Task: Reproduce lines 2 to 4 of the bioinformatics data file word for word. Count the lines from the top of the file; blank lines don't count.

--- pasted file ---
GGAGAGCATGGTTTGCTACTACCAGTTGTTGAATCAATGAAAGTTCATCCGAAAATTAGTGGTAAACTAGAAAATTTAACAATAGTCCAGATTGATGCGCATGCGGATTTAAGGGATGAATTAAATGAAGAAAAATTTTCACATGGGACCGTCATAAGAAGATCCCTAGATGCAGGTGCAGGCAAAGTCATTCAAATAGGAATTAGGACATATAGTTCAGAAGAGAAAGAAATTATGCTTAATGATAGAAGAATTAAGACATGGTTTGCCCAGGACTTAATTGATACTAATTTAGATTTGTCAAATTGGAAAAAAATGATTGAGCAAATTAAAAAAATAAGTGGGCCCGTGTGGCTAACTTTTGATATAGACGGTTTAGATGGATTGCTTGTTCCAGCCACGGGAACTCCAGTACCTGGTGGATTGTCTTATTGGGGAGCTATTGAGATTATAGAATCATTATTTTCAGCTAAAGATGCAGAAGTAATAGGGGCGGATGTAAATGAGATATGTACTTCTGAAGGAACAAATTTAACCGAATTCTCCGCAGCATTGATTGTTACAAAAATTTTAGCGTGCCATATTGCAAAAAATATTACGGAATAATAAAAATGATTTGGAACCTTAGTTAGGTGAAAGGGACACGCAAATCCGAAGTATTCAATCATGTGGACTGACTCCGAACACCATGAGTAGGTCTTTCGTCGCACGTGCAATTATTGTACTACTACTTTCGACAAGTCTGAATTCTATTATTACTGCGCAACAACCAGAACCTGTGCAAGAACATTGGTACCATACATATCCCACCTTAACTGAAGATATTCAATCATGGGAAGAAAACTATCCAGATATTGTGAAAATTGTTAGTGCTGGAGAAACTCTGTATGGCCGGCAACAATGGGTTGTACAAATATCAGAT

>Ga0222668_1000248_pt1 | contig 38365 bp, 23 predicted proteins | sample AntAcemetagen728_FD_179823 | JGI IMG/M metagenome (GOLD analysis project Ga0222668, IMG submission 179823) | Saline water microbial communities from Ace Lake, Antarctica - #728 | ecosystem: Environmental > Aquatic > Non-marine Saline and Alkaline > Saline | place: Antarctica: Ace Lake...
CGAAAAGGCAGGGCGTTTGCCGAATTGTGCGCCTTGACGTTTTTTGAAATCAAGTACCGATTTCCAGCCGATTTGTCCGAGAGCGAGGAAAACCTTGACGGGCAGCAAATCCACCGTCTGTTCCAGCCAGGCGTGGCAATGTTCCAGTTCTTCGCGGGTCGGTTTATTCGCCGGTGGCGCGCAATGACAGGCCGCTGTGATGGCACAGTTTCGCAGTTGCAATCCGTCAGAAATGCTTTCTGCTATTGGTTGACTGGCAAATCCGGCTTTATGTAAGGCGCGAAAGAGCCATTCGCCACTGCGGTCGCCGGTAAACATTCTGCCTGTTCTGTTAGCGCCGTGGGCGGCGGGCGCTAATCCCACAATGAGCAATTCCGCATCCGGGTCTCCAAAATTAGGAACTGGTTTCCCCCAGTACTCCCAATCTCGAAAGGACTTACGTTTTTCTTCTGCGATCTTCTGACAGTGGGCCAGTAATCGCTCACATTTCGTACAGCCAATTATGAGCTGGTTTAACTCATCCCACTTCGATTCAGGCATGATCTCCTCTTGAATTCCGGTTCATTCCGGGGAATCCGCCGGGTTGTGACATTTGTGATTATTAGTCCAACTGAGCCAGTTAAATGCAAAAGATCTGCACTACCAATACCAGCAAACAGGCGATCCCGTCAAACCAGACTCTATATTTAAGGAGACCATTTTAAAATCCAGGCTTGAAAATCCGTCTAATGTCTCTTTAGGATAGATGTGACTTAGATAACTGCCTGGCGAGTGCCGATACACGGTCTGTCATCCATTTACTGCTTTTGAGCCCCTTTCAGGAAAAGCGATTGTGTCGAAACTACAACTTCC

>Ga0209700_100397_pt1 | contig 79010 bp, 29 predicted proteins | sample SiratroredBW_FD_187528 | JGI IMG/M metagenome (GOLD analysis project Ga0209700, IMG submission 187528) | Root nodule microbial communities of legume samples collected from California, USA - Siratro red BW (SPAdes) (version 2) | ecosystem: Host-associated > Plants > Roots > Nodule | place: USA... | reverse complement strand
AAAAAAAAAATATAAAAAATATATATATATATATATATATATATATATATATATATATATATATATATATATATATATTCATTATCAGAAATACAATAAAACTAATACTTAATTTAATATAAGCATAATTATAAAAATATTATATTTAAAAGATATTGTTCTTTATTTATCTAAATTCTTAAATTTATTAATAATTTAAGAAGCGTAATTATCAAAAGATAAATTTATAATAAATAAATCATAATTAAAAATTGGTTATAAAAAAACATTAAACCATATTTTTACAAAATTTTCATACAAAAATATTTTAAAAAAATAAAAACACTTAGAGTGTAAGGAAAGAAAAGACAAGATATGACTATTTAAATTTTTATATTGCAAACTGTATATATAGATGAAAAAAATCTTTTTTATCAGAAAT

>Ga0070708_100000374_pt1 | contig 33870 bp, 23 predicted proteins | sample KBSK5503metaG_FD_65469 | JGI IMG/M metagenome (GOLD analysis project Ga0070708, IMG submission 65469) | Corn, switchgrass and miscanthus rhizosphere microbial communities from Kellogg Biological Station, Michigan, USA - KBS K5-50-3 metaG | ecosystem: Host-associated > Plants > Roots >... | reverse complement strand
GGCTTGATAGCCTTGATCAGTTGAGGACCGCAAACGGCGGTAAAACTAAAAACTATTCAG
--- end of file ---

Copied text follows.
>Ga0222668_1000248_pt1 | contig 38365 bp, 23 predicted proteins | sample AntAcemetagen728_FD_179823 | JGI IMG/M metagenome (GOLD analysis project Ga0222668, IMG submission 179823) | Saline water microbial communities from Ace Lake, Antarctica - #728 | ecosystem: Environmental > Aquatic > Non-marine Saline and Alkaline > Saline | place: Antarctica: Ace Lake...
CGAAAAGGCAGGGCGTTTGCCGAATTGTGCGCCTTGACGTTTTTTGAAATCAAGTACCGATTTCCAGCCGATTTGTCCGAGAGCGAGGAAAACCTTGACGGGCAGCAAATCCACCGTCTGTTCCAGCCAGGCGTGGCAATGTTCCAGTTCTTCGCGGGTCGGTTTATTCGCCGGTGGCGCGCAATGACAGGCCGCTGTGATGGCACAGTTTCGCAGTTGCAATCCGTCAGAAATGCTTTCTGCTATTGGTTGACTGGCAAATCCGGCTTTATGTAAGGCGCGAAAGAGCCATTCGCCACTGCGGTCGCCGGTAAACATTCTGCCTGTTCTGTTAGCGCCGTGGGCGGCGGGCGCTAATCCCACAATGAGCAATTCCGCATCCGGGTCTCCAAAATTAGGAACTGGTTTCCCCCAGTACTCCCAATCTCGAAAGGACTTACGTTTTTCTTCTGCGATCTTCTGACAGTGGGCCAGTAATCGCTCACATTTCGTACAGCCAATTATGAGCTGGTTTAACTCATCCCACTTCGATTCAGGCATGATCTCCTCTTGAATTCCGGTTCATTCCGGGGAATCCGCCGGGTTGTGACATTTGTGATTATTAGTCCAACTGAGCCAGTTAAATGCAAAAGATCTGCACTACCAATACCAGCAAACAGGCGATCCCGTCAAACCAGACTCTATATTTAAGGAGACCATTTTAAAATCCAGGCTTGAAAATCCGTCTAATGTCTCTTTAGGATAGATGTGACTTAGATAACTGCCTGGCGAGTGCCGATACACGGTCTGTCATCCATTTACTGCTTTTGAGCCCCTTTCAGGAAAAGCGATTGTGTCGAAACTACAACTTCC

>Ga0209700_100397_pt1 | contig 79010 bp, 29 predicted proteins | sample SiratroredBW_FD_187528 | JGI IMG/M metagenome (GOLD analysis project Ga0209700, IMG submission 187528) | Root nodule microbial communities of legume samples collected from California, USA - Siratro red BW (SPAdes) (version 2) | ecosystem: Host-associated > Plants > Roots > Nodule | place: USA... | reverse complement strand